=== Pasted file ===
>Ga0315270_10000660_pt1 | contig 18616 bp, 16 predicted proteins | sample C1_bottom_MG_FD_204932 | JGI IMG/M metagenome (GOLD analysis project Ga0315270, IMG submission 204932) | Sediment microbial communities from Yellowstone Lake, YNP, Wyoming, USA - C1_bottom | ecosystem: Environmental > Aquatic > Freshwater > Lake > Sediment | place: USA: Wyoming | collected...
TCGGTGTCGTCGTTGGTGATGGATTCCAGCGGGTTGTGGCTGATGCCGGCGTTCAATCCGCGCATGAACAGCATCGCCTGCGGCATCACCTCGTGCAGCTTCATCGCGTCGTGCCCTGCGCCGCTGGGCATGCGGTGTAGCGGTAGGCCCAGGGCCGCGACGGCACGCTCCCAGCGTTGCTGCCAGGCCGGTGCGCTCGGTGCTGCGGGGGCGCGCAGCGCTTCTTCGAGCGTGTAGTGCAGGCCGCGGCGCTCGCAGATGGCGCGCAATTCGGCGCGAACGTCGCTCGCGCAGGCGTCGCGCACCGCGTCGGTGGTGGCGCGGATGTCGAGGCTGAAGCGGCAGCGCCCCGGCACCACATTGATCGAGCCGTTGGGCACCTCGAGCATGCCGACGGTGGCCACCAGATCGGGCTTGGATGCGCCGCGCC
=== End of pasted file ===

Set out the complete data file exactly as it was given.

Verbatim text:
>Ga0315270_10000660_pt1 | contig 18616 bp, 16 predicted proteins | sample C1_bottom_MG_FD_204932 | JGI IMG/M metagenome (GOLD analysis project Ga0315270, IMG submission 204932) | Sediment microbial communities from Yellowstone Lake, YNP, Wyoming, USA - C1_bottom | ecosystem: Environmental > Aquatic > Freshwater > Lake > Sediment | place: USA: Wyoming | collected...
TCGGTGTCGTCGTTGGTGATGGATTCCAGCGGGTTGTGGCTGATGCCGGCGTTCAATCCGCGCATGAACAGCATCGCCTGCGGCATCACCTCGTGCAGCTTCATCGCGTCGTGCCCTGCGCCGCTGGGCATGCGGTGTAGCGGTAGGCCCAGGGCCGCGACGGCACGCTCCCAGCGTTGCTGCCAGGCCGGTGCGCTCGGTGCTGCGGGGGCGCGCAGCGCTTCTTCGAGCGTGTAGTGCAGGCCGCGGCGCTCGCAGATGGCGCGCAATTCGGCGCGAACGTCGCTCGCGCAGGCGTCGCGCACCGCGTCGGTGGTGGCGCGGATGTCGAGGCTGAAGCGGCAGCGCCCCGGCACCACATTGATCGAGCCGTTGGGCACCTCGAGCATGCCGACGGTGGCCACCAGATCGGGCTTGGATGCGCCGCGCC